Profile Lynn Dale, Vice President DALE LOOKS INTO THE EYE OF THE STORM Florida Homeowners Ravaged by Record Hurricanes Find an Advocate in HazardFinder’s Detailed Online Disaster Disclosure Reports Besieged by a record four hurricanes in Florida during the summer of 2004, LynnGreiner Dale is no stranger to sharing in the overwhelming sense of communal loss andsuffering of her neighbors. In fact, when it comes to natural disasters and theiraftermath, Dale, a long-time public advocate for enforcing hazard disclosure laws, isdoing something now to help damage-weary Florida homeowners with the recentformation of HazardFinder.com.As a Vice President of HazardFinder, Inc., Dale is an environmental and consumeractivist who also brings over years of professional public-disclosure managementexperience--now applying it to the direct-to-consumer hazard disclosure clearinghouseknown on the Internet as HazardFinder.com. The timing couldnt be better for Floridaresidents; homeowners are looking to repair badly damaged homes, rebuild entirely orpurchase new homes altogether, and facing ever-escalating, record prices for newhousing, household insurance and mortgage financing."Until you personally experience it [hurricanes and other disasters], you dont reallyunderstand the necessity for [public disclosure]," says Dale, who spent the previous fouryears in the public disclosure business and has launched an integrated digitalmapping/database system based on a wide variety of government agency reports onnatural and man-made hazard conditions."With the growth of the Internet, it has exposed people to so many things and we seeHazardFinder as being a direct-to-consumer research and report database tool for them--which is also moderately priced," adds Dale, who estimates that a typicalHazardFinder.com report will cost no more than $25 per order. "It is well worth theinvestment to let us gather all of the information for a consumer rather than worryingwhether your life savings and health are in jeopardy" because of natural or man-madehazards that were not disclosed by a housing developer, real estate agent or previoushomeowner at the time of sale.Not unlike other disaster-prone states, Floridians in both hurricane-ravaged coastal andin-land areas of the Sunshine State, including Dales hometown of Orlando, theextensive storm damage to homes only served to exacerbate other long-termenvironmental hazards. Besides the typical hazards like flooding and emergingsinkholes, the saturated ground soil in many Florida communities has renewed concerns
Page 2 of 3Lynn Dale profileHazardFinder Inc., Vice Presidentabout soil toxins coming to the surface, mold and mildew, and contaminated well-water--common concerns in most any other state of the union."Public disclosure is only [enforced] when it is done on a case-law basis, and that usuallyhappens after someone has already been diagnosed with some kind of cancer or otherdisease," says Dale, who has mounted various consumer-based lobbying efforts in thestate capital, Tallahassee, in favor of stricter enforcement of public-disclosure laws. "Itreally has been an educational thing for homeowners who are not aware of previouslyexisting environmental and man-made hazards coming to the surface because of thesehorrendous storms and floods."These hazards, even before a natural calamity strikes, often go undetected by new homebuyers. Dale says these "hidden dangers" can range from an undermining of the soil,known as "muck" migrating from landfill and swamp lands, to contamination fromradon gases, and industrial waste seepage and agricultural-related runoff from variousfertilizers and pesticides. Along with those hazards, a plethora of government agenciesalso issue monitor reports on such hazards as leaking underwater storage tanks; well-head and well-water contamination; sinkholes; specially-designated wetland preserves;protected wildlife habitats; and flood zones--all of which is compiled and digitally-mapped by HazardFinder.com."It really is buyer-beware in this state because public disclosure laws are not enforced,even after all of this hurricane damage weve been hit with," says Dale, whose Orlandohome was spared significant damage. "If you have children like I do [two sons], youwant to make sure youre not moving next to a school built near a waste site or a formerrefuse dump. When people come down with rheumatoid arthritis, lupus or cancer,these people dont always know how they came down with this, but it could be due tothe environmental effects of pollution and dumping. Even something considered minor,like mold and mildew, can be dangerous to a child with asthma or allergies--these arehidden hazards we need to know about."With one in every five homes in the central Florida region suffering significant damageor destroyed altogether, the unseen ripple effect in the public-disclosure arena has alsocome from the insurance companies reporting of shared information on filed claims,when it comes to household policies with varying levels of attached hazard coverage.In some cases, the information being reported and shared privately between insurancecompanies, Dale says, has led some of her neighbors and friends--who suffered worsehousehold losses--to experience a tripling or quadrupling of what they paid for theirhousehold policies prior to the 2004 hurricane season."People in Florida have had to take out second mortgages or other equity loans on theirhomes because the deductible [on homeowner policies] are typically based on 2 to 5percent of the value of their homes," Dale notes. "So people had to come up with $15,000deductibles, and then possibly do that two to three times again if you filed claims fromthe other hurricanes that came through."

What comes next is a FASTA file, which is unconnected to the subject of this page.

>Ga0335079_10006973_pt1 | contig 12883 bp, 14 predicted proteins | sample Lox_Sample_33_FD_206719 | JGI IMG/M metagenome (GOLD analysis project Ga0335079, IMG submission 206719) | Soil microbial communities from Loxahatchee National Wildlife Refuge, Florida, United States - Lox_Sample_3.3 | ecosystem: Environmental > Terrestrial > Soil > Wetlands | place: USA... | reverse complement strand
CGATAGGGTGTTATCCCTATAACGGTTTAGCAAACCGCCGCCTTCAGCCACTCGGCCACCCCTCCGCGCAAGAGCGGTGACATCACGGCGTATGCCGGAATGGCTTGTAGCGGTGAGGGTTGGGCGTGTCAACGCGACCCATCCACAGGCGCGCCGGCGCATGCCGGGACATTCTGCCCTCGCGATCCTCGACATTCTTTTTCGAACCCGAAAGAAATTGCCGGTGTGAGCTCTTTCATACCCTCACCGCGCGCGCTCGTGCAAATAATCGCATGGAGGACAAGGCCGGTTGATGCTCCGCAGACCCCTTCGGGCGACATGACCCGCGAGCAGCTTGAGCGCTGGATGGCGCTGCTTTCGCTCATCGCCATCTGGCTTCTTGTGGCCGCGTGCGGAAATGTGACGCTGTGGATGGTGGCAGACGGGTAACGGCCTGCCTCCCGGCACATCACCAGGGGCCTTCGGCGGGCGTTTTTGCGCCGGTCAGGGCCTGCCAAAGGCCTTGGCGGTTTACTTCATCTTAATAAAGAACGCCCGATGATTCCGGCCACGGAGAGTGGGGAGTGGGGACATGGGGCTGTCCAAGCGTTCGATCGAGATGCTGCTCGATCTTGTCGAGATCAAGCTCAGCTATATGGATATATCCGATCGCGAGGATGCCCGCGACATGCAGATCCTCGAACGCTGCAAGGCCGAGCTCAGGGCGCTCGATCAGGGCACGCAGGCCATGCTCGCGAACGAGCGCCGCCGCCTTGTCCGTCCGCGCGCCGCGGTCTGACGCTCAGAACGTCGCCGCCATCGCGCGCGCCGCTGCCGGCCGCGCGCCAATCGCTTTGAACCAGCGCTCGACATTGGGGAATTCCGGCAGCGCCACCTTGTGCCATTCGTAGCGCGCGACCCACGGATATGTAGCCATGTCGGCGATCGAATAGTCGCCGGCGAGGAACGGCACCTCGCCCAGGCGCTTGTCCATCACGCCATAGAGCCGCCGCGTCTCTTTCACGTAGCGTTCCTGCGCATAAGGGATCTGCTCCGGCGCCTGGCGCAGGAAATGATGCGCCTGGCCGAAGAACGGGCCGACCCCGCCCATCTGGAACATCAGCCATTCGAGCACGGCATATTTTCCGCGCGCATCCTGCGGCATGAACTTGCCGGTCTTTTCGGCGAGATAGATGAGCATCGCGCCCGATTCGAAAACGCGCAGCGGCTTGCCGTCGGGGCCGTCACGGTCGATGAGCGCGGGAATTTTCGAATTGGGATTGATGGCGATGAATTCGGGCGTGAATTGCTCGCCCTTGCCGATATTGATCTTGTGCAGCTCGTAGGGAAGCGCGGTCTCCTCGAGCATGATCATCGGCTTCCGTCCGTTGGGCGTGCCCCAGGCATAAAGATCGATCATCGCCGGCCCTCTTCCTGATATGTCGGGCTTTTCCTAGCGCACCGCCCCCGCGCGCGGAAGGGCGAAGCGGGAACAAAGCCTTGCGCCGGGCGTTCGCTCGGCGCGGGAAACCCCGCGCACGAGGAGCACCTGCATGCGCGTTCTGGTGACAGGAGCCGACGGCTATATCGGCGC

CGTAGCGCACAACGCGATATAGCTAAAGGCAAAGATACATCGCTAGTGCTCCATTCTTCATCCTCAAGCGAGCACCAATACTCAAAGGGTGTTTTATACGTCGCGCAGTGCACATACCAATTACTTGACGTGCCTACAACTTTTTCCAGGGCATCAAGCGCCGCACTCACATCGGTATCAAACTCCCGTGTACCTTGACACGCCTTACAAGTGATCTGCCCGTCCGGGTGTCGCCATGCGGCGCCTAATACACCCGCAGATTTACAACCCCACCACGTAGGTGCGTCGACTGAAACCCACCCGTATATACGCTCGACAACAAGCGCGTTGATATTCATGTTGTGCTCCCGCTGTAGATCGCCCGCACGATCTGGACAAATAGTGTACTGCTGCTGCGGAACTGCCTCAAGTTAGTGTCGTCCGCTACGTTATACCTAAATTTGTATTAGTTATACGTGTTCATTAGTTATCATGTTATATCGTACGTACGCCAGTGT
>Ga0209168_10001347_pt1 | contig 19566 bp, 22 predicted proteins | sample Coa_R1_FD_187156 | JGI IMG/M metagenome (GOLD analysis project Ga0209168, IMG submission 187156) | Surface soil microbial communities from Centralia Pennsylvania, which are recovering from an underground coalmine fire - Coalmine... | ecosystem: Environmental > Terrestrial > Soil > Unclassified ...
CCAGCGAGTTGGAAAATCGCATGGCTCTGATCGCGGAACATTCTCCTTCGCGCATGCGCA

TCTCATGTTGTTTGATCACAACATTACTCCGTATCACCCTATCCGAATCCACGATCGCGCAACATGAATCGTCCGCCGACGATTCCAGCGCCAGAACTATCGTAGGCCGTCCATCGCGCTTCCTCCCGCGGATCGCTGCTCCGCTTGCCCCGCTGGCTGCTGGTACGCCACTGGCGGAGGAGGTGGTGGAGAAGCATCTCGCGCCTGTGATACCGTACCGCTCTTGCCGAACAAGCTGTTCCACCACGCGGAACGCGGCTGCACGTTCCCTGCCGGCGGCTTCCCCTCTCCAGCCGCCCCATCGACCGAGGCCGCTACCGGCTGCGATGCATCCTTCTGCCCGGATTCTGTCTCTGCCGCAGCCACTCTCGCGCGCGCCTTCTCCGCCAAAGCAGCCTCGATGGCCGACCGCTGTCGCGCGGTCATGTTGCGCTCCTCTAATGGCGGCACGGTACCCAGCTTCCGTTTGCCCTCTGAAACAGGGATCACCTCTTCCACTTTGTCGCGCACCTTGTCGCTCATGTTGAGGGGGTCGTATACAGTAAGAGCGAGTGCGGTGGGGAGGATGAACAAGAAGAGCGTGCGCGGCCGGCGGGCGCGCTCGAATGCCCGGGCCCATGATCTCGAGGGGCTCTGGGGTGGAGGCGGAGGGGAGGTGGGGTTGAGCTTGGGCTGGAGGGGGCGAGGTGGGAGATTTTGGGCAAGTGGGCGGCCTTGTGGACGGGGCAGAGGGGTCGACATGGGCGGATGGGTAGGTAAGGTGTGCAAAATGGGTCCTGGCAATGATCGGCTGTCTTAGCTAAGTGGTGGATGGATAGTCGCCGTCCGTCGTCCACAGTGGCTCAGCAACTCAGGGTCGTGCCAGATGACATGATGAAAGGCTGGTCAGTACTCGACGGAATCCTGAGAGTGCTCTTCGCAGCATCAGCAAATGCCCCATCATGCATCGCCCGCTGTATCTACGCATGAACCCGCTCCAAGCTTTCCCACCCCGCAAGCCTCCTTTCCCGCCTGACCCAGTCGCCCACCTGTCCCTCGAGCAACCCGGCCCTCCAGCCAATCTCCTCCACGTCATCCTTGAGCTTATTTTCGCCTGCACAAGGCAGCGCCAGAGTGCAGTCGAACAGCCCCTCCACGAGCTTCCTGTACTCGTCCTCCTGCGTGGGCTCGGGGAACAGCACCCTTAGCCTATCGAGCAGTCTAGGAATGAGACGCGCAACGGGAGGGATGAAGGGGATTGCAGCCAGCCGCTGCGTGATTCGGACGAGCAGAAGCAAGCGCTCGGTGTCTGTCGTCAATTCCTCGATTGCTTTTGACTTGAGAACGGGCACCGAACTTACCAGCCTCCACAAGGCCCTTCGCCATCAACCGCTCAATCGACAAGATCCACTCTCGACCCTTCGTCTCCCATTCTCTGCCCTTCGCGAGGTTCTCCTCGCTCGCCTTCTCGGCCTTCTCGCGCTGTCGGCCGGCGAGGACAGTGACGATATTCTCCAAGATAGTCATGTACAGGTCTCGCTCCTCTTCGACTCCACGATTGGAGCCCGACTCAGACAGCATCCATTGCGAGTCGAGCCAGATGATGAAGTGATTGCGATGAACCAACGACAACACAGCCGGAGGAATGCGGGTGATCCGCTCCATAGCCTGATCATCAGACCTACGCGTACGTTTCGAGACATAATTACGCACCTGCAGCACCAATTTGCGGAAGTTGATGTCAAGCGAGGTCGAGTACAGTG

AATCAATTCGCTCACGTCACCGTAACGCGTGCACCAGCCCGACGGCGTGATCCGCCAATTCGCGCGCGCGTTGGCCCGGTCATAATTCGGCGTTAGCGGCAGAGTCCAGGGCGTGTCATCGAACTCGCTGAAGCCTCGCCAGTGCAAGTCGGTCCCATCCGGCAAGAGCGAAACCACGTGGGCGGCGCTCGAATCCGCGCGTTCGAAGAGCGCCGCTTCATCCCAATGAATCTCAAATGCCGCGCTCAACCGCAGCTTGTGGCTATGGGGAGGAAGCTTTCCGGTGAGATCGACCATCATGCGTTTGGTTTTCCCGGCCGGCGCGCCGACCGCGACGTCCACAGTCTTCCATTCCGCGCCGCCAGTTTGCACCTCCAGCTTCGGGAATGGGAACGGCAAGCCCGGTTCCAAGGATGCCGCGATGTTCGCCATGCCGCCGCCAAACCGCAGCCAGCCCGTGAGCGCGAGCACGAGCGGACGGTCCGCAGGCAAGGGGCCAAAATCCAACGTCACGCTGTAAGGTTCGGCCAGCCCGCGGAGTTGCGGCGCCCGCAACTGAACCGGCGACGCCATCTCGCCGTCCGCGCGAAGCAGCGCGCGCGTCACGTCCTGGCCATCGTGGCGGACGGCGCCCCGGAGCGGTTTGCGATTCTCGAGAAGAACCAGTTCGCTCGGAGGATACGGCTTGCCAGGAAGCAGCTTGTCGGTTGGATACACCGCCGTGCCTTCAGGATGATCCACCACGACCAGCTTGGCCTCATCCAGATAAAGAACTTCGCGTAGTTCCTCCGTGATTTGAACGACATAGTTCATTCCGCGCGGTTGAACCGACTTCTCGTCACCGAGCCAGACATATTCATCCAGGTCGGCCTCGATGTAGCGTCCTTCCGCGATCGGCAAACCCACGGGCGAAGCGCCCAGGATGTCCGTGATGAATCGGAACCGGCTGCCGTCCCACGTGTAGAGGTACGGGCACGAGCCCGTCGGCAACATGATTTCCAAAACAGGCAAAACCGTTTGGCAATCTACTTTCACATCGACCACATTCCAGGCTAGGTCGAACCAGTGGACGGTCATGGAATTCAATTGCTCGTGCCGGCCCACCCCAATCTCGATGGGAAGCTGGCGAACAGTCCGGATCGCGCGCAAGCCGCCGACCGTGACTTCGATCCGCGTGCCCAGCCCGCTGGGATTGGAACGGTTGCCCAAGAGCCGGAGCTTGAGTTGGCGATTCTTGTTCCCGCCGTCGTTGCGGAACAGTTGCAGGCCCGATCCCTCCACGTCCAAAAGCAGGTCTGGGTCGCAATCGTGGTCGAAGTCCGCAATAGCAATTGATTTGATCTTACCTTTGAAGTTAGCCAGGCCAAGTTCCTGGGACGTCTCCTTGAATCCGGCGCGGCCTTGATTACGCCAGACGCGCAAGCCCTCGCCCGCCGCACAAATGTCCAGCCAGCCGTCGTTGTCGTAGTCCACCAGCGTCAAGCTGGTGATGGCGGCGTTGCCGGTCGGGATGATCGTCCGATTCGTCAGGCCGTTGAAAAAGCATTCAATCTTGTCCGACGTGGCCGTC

Page 3 of 3Lynn Dale profileHazardFinder Inc., Vice PresidentSimilar to how the credit reporting agencies keep tabs on consumer loans and creditcard accounts, Dale says consumers should also be wary of the kind of insurance claimsinformation being shared and disclosed to other "third-party" companies.HazardFinder.com can also allow consumers to view what information insurancecompanies are sharing when it comes to wide variety of claims and hazard data arisingfrom claims and disaster reporting in neighborhoods and surrounding localcommunities."The public is definitely asking more questions, relating to correct and fair claims andhazard reporting," says Dale, who previously served as Director of Operations forAccent on Childrens Arrangements, a company that provides childcare staffing for out-of-town conventions, business meetings and other events. "Thats because the insurancecompanies, loan companies and mortgage brokers are also asking more questions beforeunderwriting mortgages--after all, theyre in business to minimize their risks andmaximize their profits."Minimizing risks for current and prospective homeowners is Dales sole mandate andHazardFinder.coms ultimate mission. Understanding the rights of consumers is alsosomething Dale learned intimately in dealing with customers and business people onthe retail level when the Pittsburgh, Pa. native worked 15 years in stints as a conventionand hotel services representative for the New Orleans Hilton Hotel Riverside, TrumpsCastle Hotel/Casino (in Atlantic City, N.J.) and Golden Nugget Hotel & Casino (AtlanticCity)."As a consumer and homeowner, buying your house is usually the single biggest ticketpurchase decision you make in life and one that you have to live with in terms of yourfuture comfort, safety and well-being," says Dale, adding "So when you order your[HazardFinder.com] report for what essentially equals the cost of a tank of gas, youredoing your due diligence in knowing what youre getting or not getting--thats whenyou can find peace-of-mind and a clear conscious."About HazardFinderHazardFinder is leading provider of the most accurate and comprehensive real propertyhazard reports for residential buyers, sellers and even renters. HazardFinder is pioneeringthe Florida real estate hazard report industry by creating a process by which anyconcerned individual can obtain important information about their current or futureresidence. # # #